Lions can lose to Packers, still make playoffs with help

Justin Rogers


First down

The Lions’ game next Sunday night against the Green Bay Packers will be for the NFC North championship. That was going to be the case whether the Lions won or lost in Dallas.

The Lions will be looking for their first division title in 23 years. The Packers, on the other hand, will be seeking a fifth crown in six years after ceding control of the North to the Vikings last season.

Beating Green Bay is the ideal path to the postseason, but it’s not the only way for Detroit to get in. The team can still back into a wild-card spot if Washington loses to the New York Giants. That’s all well and good, but New York is already locked into the No. 5 seed and has nothing to play for in that game, other than wrecking a rival’s season.

Second down

For the first time since Ameer Abdullah went down with an injury, the Lions showed signs of being able to run the ball effectively.

The surprising spark came from moving Zach Zenner into the starting lineup. The second-year back, who had struggled with consistency this season, averaging 3.5 yards per carry coming into the game, ran all over the Cowboys in the first half, gaining 64 yards on 10 carries and scoring on runs of 5 and 7 yards.

The team inexplicably went away from the hot hand in the second half, handing the ball to Zenner twice the rest of the game. As you might expect, the mild-mannered back declined to question the coaching decision.

“They call it and we haul it,” Zenner said. “That’s my mentality. I don’t concern myself with those higher-up (decisions).


Niyo: Lions can change loser image by beating Packers

Third down

The Lions have played without Darius Slay before this season, but hadn’t faced a receiver the caliber of Dez Bryant in those games. The team’s healthy cornerbacks proved not up for the challenge, playing a significant role in the blowout loss.

Johnson Bademosi, Slay’s fill-in, got beat for 25-yard touchdown in the first half and was flagged for pass interference on the play, even had Bryant not completed the process.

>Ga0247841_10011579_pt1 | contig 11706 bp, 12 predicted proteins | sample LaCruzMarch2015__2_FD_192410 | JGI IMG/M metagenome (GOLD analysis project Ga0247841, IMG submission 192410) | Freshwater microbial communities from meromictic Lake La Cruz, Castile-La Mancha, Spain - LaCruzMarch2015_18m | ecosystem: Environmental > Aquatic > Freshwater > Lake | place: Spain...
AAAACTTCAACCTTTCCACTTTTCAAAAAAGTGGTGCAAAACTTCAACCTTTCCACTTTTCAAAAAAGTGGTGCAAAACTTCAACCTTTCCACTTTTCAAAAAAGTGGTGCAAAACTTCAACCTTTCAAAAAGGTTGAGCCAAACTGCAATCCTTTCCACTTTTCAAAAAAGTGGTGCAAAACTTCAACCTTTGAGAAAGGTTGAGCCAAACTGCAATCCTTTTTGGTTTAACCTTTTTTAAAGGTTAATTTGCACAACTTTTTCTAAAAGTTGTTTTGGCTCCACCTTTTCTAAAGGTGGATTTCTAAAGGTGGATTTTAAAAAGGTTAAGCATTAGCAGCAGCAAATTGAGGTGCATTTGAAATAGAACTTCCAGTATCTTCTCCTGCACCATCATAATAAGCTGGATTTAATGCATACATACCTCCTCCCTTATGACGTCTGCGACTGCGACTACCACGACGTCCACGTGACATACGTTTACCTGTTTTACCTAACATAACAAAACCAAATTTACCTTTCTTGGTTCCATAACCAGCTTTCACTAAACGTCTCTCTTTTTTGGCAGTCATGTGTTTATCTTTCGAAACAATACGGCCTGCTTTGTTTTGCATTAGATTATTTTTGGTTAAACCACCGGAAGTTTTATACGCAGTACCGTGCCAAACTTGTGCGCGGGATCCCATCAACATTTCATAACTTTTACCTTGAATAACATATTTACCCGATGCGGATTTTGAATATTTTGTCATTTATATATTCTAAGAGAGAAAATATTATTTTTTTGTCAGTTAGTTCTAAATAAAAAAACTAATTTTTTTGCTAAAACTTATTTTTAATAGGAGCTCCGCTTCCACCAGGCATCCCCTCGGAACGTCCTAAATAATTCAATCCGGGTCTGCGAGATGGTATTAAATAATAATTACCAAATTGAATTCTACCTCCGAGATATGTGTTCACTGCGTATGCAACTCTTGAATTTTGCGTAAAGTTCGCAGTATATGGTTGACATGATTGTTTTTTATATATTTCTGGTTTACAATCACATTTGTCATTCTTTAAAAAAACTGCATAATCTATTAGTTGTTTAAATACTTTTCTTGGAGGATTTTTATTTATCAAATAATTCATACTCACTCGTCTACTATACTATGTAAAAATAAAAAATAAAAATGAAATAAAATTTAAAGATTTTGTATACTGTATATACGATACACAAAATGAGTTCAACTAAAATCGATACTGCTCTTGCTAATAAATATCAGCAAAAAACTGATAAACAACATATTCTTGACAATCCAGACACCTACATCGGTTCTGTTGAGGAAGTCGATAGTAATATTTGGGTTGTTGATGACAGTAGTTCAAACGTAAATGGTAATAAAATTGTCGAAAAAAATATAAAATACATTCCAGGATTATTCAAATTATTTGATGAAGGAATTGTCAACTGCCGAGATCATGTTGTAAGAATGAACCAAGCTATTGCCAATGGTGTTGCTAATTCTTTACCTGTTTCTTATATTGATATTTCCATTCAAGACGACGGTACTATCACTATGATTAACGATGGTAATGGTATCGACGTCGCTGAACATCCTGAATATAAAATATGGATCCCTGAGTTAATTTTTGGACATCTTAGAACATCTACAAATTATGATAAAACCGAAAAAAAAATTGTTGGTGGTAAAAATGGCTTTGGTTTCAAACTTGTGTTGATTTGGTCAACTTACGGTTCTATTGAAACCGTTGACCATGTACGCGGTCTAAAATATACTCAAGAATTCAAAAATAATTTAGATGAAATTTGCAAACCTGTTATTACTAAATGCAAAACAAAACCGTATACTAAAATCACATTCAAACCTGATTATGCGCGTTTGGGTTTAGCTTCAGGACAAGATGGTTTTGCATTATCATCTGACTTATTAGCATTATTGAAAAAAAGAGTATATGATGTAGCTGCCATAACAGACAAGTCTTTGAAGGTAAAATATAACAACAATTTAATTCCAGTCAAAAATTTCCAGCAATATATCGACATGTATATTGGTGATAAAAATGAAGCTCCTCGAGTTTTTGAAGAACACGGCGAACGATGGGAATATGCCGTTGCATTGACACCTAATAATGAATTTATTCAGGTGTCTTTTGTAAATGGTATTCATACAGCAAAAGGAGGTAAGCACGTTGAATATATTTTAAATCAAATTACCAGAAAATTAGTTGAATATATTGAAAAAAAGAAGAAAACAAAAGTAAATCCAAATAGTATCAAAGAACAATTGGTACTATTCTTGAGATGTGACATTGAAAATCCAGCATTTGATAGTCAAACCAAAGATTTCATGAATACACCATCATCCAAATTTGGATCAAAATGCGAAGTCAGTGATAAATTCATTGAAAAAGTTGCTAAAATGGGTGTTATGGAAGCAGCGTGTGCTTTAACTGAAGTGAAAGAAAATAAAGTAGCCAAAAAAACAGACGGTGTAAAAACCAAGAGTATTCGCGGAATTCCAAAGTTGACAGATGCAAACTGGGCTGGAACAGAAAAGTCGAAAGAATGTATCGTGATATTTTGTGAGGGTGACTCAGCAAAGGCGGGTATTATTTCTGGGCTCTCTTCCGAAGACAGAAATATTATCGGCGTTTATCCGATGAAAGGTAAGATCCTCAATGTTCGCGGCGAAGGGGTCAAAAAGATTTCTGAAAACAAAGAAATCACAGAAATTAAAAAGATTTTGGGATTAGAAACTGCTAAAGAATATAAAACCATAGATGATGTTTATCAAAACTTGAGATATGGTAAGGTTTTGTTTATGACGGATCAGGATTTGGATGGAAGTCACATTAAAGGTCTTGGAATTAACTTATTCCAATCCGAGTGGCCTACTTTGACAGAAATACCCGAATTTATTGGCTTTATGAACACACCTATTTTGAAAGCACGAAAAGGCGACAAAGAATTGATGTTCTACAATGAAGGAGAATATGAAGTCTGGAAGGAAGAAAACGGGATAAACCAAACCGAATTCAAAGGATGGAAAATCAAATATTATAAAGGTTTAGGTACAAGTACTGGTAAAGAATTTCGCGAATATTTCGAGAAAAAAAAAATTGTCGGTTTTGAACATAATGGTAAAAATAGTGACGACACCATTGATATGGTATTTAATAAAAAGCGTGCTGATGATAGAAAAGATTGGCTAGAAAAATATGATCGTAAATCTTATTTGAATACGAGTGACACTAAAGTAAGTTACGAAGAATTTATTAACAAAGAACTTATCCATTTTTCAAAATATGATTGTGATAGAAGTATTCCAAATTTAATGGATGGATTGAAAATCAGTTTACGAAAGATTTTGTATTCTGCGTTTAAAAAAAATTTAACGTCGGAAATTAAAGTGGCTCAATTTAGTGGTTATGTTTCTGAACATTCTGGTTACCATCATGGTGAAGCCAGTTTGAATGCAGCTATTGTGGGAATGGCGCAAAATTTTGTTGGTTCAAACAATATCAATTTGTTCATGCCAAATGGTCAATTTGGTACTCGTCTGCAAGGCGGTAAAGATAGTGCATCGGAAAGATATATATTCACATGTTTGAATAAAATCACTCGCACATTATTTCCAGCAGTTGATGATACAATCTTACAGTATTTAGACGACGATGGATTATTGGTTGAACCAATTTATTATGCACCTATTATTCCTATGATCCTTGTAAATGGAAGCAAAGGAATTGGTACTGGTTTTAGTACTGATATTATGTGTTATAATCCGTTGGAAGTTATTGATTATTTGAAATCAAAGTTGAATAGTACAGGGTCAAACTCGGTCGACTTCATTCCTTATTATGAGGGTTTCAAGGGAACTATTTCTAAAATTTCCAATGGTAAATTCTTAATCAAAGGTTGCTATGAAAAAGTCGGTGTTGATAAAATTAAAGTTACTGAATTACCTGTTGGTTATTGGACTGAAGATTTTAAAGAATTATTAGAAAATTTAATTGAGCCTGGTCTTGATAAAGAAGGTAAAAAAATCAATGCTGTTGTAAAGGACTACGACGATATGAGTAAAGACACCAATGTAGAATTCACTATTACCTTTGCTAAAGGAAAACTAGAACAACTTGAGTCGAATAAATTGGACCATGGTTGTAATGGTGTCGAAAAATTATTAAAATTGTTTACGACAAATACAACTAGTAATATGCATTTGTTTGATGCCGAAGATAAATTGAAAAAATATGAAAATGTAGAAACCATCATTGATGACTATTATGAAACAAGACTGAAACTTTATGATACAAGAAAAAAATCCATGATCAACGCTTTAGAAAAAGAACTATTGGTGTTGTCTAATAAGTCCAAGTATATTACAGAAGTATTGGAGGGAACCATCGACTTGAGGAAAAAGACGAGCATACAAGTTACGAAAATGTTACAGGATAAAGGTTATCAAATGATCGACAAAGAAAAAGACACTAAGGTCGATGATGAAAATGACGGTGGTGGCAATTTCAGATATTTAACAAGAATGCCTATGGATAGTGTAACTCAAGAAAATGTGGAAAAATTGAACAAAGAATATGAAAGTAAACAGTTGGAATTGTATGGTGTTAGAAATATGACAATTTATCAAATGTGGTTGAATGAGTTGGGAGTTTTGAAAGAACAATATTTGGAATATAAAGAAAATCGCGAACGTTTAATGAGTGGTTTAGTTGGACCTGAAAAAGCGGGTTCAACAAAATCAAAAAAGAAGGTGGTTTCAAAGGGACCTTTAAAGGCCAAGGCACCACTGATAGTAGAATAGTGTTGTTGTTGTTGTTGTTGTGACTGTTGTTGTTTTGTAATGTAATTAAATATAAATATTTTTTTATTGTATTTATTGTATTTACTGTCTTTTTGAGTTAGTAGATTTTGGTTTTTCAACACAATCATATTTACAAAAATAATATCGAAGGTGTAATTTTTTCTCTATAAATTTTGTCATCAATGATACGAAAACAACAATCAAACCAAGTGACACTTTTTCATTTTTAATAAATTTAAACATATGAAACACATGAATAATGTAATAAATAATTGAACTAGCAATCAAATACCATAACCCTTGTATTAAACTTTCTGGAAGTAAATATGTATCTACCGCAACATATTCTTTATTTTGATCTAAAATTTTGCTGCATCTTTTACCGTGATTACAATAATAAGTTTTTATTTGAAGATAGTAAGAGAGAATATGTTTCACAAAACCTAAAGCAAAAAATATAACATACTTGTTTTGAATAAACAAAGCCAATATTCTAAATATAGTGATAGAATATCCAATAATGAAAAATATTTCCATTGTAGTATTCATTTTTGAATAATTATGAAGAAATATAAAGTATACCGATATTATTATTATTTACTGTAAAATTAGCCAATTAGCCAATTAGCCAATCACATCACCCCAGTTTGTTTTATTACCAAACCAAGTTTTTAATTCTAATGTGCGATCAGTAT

Nevin Lawson, who has been solid after a rocky start to the season, also fell victim to Bryant. Lawson drew a pass interference in the red zone, setting up the Cowboys’ go-ahead touchdown. He got beat by Bryant again in the fourth quarter, on a 19-yard back-shoulder fade for the game’s final score.

Slay is battling a hamstring injury and it seems unlikely he’ll be back next week against the Packers. That’s problematic given how well the Packers have been passing the ball in recent weeks. During the team’s five-game winning streak, quarterback Aaron Rodgers has been completing better than 70 percent of his passes with 11 touchdowns and zero interceptions.

Fourth down

Penalties are not the reason the Lions lost to the Cowboys, but there were a couple of hotly debated calls in this one.

First, on Dez Bryant’s first touchdown, on which Johnson Bademosi was flagged for interference, the receiver grabbed hold of the cornerback’s face mask while fighting for position. The official clearly missed the call, which should have led to offsetting penalties and replaying the down.

Then, in the third quarter, defensive tackle A’Shawn Robinson was whistled for unnecessary roughness when he picked up running back Ezekiel Elliot and roughly slammed him to the turf. The television broadcast strongly criticized the call, feeling Robinson’s play was a normal, physical tackle. The 15-yard penalty was part of a 95-yard Cowboys touchdown drive.